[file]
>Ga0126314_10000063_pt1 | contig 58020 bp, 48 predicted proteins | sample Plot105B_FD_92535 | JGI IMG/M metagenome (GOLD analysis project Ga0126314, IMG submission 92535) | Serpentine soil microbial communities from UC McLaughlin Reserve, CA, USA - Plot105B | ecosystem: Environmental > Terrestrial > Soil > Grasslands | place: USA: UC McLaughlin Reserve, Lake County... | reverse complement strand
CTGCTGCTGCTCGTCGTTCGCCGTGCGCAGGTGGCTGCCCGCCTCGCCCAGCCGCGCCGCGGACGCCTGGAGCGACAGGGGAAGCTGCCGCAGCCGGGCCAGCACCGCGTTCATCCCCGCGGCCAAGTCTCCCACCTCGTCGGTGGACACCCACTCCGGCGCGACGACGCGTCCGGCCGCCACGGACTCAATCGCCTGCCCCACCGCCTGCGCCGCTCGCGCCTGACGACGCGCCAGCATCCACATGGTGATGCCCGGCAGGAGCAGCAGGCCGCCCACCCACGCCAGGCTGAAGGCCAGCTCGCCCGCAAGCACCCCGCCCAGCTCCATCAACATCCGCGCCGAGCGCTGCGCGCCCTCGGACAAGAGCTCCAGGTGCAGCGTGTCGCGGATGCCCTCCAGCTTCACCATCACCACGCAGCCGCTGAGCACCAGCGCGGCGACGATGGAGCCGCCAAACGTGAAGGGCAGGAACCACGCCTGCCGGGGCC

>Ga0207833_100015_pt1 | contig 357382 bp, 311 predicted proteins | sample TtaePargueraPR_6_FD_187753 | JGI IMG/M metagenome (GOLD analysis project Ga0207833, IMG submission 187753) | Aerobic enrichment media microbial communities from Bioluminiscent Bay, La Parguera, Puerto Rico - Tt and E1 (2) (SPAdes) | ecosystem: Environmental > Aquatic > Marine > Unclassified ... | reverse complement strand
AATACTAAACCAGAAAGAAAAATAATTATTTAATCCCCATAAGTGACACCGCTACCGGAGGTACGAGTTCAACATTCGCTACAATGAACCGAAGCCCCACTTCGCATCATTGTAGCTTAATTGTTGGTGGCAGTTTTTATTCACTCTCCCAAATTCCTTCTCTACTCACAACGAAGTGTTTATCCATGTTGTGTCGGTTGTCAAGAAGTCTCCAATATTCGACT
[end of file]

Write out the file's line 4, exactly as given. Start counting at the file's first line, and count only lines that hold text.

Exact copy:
AATACTAAACCAGAAAGAAAAATAATTATTTAATCCCCATAAGTGACACCGCTACCGGAGGTACGAGTTCAACATTCGCTACAATGAACCGAAGCCCCACTTCGCATCATTGTAGCTTAATTGTTGGTGGCAGTTTTTATTCACTCTCCCAAATTCCTTCTCTACTCACAACGAAGTGTTTATCCATGTTGTGTCGGTTGTCAAGAAGTCTCCAATATTCGACT